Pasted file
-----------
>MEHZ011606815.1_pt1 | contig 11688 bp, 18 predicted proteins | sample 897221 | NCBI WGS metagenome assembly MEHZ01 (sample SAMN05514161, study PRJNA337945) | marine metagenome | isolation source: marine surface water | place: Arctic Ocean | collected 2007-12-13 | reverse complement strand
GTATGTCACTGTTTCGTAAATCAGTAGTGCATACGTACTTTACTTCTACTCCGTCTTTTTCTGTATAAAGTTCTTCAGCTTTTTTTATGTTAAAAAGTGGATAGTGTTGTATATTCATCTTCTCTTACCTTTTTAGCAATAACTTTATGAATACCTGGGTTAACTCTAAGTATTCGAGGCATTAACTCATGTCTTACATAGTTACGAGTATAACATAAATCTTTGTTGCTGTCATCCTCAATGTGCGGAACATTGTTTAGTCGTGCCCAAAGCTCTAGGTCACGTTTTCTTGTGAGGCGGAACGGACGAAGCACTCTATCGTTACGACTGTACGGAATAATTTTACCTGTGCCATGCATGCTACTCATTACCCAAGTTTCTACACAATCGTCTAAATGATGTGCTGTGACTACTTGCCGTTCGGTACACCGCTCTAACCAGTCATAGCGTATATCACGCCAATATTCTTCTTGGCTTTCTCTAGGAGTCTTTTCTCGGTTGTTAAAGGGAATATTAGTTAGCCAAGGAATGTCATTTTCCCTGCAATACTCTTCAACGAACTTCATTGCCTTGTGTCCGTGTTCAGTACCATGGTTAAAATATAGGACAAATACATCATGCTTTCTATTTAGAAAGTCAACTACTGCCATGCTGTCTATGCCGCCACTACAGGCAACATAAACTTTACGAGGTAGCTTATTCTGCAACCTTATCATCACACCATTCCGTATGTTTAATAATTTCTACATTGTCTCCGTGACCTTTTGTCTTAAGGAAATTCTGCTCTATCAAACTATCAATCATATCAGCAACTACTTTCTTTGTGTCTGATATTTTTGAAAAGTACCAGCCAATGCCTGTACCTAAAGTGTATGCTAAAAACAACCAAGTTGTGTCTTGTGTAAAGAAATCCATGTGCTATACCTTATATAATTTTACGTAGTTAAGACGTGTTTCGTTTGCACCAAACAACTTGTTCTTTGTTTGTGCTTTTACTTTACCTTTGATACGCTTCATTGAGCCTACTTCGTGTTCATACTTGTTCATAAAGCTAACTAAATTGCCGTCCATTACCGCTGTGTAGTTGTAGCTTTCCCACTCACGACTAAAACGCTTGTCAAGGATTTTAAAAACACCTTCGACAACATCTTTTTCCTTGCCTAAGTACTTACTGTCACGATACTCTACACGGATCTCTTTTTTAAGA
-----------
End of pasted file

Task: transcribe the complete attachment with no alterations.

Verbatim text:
>MEHZ011606815.1_pt1 | contig 11688 bp, 18 predicted proteins | sample 897221 | NCBI WGS metagenome assembly MEHZ01 (sample SAMN05514161, study PRJNA337945) | marine metagenome | isolation source: marine surface water | place: Arctic Ocean | collected 2007-12-13 | reverse complement strand
GTATGTCACTGTTTCGTAAATCAGTAGTGCATACGTACTTTACTTCTACTCCGTCTTTTTCTGTATAAAGTTCTTCAGCTTTTTTTATGTTAAAAAGTGGATAGTGTTGTATATTCATCTTCTCTTACCTTTTTAGCAATAACTTTATGAATACCTGGGTTAACTCTAAGTATTCGAGGCATTAACTCATGTCTTACATAGTTACGAGTATAACATAAATCTTTGTTGCTGTCATCCTCAATGTGCGGAACATTGTTTAGTCGTGCCCAAAGCTCTAGGTCACGTTTTCTTGTGAGGCGGAACGGACGAAGCACTCTATCGTTACGACTGTACGGAATAATTTTACCTGTGCCATGCATGCTACTCATTACCCAAGTTTCTACACAATCGTCTAAATGATGTGCTGTGACTACTTGCCGTTCGGTACACCGCTCTAACCAGTCATAGCGTATATCACGCCAATATTCTTCTTGGCTTTCTCTAGGAGTCTTTTCTCGGTTGTTAAAGGGAATATTAGTTAGCCAAGGAATGTCATTTTCCCTGCAATACTCTTCAACGAACTTCATTGCCTTGTGTCCGTGTTCAGTACCATGGTTAAAATATAGGACAAATACATCATGCTTTCTATTTAGAAAGTCAACTACTGCCATGCTGTCTATGCCGCCACTACAGGCAACATAAACTTTACGAGGTAGCTTATTCTGCAACCTTATCATCACACCATTCCGTATGTTTAATAATTTCTACATTGTCTCCGTGACCTTTTGTCTTAAGGAAATTCTGCTCTATCAAACTATCAATCATATCAGCAACTACTTTCTTTGTGTCTGATATTTTTGAAAAGTACCAGCCAATGCCTGTACCTAAAGTGTATGCTAAAAACAACCAAGTTGTGTCTTGTGTAAAGAAATCCATGTGCTATACCTTATATAATTTTACGTAGTTAAGACGTGTTTCGTTTGCACCAAACAACTTGTTCTTTGTTTGTGCTTTTACTTTACCTTTGATACGCTTCATTGAGCCTACTTCGTGTTCATACTTGTTCATAAAGCTAACTAAATTGCCGTCCATTACCGCTGTGTAGTTGTAGCTTTCCCACTCACGACTAAAACGCTTGTCAAGGATTTTAAAAACACCTTCGACAACATCTTTTTCCTTGCCTAAGTACTTACTGTCACGATACTCTACACGGATCTCTTTTTTAAGA